Mobilizations
The peace of God and the commune
The war resistance around 1900
The Algeria movement in France
50-60s nuclear resistance
Vietnam War Resistance in the United States
80s nuclear resistance
Mobilizations against African civil wars

 

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Peace movements

 

 

 

 

 

Peace movements are popular movements that claim the right of civil society to live in peace from power-seeking states and other power groups. The first known peace movement in Europe was the one started by French priests in 989 at a meeting to protect the peaceful life against the violence of the knights, the so-called Peace of God. It soon split into an authoritarian faction that wanted to rely on the king’s supremacy, and a democratic one that wanted to organize people in common. The latter gave rise to the so-called the commune movement when the people of Cambrai in 1077 came together to defend their city against the knights in the vicinity.

These two approaches have continued to split peace movements in two. On the one hand, peasant peaces, conscientious objection and other popular sabotage of the ongoing war, on the other hand, reliance on new hierarchies and even more powerful people in power (UN, EU, even NATO) to keep the old ones in check.

In the middle of the 19th century, a pacifist movement emerged among the liberal and philanthropic bourgeoisie. The interest was in arbitration. The still active International Peace Bureau, IPB, was formed in 1892 and shortly thereafter the first intergovernmental disarmament conference was held. At the same time, an anti-militarist current emerged within the labor movement, initially in distrust of the liberal movement but soon in cooperation as many unions joined the IPB. A third environment for war resistance was the women’s movement.

When World War I broke out, all these movements proved powerless and both liberal politicians and labor movement leaders supported their respective warring states. Only a radical minority resisted, a minority whose influence grew the more destructive the war became. In 1917, they revolutionized Russia and Germany, and they were close to cracking the military in France.

After the war, the peace movement split both through its defeat and its victories. The liberal peace movement’s dream of an international organization came true through the League of Nations, and a large group of the movement formed associations to support it. The anti-militarists started War Resisters International, WRI, which has played a major role ever since. The labor movement largely fell out as an organized force. When World War II broke out, the peace movement was as impotent as it was before the First.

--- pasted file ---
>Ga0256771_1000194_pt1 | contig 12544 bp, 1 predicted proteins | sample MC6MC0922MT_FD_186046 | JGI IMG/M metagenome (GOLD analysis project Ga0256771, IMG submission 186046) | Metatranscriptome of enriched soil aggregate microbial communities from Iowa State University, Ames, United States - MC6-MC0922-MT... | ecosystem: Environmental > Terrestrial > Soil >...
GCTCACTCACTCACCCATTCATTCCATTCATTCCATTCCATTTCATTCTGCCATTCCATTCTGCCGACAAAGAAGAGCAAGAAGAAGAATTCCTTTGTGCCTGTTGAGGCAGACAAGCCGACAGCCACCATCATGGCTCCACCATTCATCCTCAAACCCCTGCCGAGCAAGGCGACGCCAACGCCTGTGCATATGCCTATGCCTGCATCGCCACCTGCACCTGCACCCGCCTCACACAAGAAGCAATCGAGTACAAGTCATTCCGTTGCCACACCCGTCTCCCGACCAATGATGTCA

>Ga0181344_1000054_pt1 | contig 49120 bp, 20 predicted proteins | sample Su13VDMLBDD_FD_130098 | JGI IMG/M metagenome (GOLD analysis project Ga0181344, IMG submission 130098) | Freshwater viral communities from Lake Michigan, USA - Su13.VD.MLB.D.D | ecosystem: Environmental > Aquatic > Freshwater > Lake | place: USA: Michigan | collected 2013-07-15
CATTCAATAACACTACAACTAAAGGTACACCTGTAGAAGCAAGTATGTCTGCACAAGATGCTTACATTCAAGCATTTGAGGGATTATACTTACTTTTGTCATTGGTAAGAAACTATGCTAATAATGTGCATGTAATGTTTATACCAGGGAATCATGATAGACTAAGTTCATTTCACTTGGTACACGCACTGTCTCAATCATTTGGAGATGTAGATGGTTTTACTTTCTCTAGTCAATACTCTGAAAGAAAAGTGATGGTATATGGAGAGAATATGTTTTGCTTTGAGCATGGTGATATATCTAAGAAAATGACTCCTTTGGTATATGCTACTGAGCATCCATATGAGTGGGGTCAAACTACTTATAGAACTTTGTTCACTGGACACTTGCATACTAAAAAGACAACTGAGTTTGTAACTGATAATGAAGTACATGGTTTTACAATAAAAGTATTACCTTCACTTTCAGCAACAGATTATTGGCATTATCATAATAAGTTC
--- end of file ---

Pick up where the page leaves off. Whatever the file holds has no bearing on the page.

The post-war peace movements in the central countries were instead inspired by an American and an Indian initiative. In the United States, the Social-Christian Fellowship of Reconciliation, which emphasized justice and organized blacks to boycott anti-discrimination as early as the 1940s. And in India, the independence movement introduced a new way of acting politically, through its peaceful but proactive actions.

The post-war peace movements has had two focuses: the resistance to nuclear armaments and the resistance to two colonial wars, in Algeria and Vietnam. Together, they inspired very large parts of the post-war popular movements for better or worse. For worse mostly because they have mainly been focused on good conscience and very little on interest.

In the peripheral countries alias South, peace movement mobilizations have been weaker and primarily aimed at more nearby perpetrators of violence, e.g. warlords like those who tormented Europe 1000 years ago. For example, forceful peace movements succeeded in stopping the civil wars in Liberia and Sierra Leone in the 80s-90s. They have also been less ideological than those in the North and more concerned than those about practical results here and now.

Reading
Peter Brock: Pacifism in Europe to 1914, Princeton University Press 1972
Peter Brock: Twentieth century pacifism, Van Nostrand Reinhold 1970

Links
Beverly Silver: Labour, war and world politics
Charles Tilly: Violence, terror and politics as usual
Charles Tilly: War making and state making as organized crime

News links
Peace News
The Transnational
Responsible Statecraft

 

 
						
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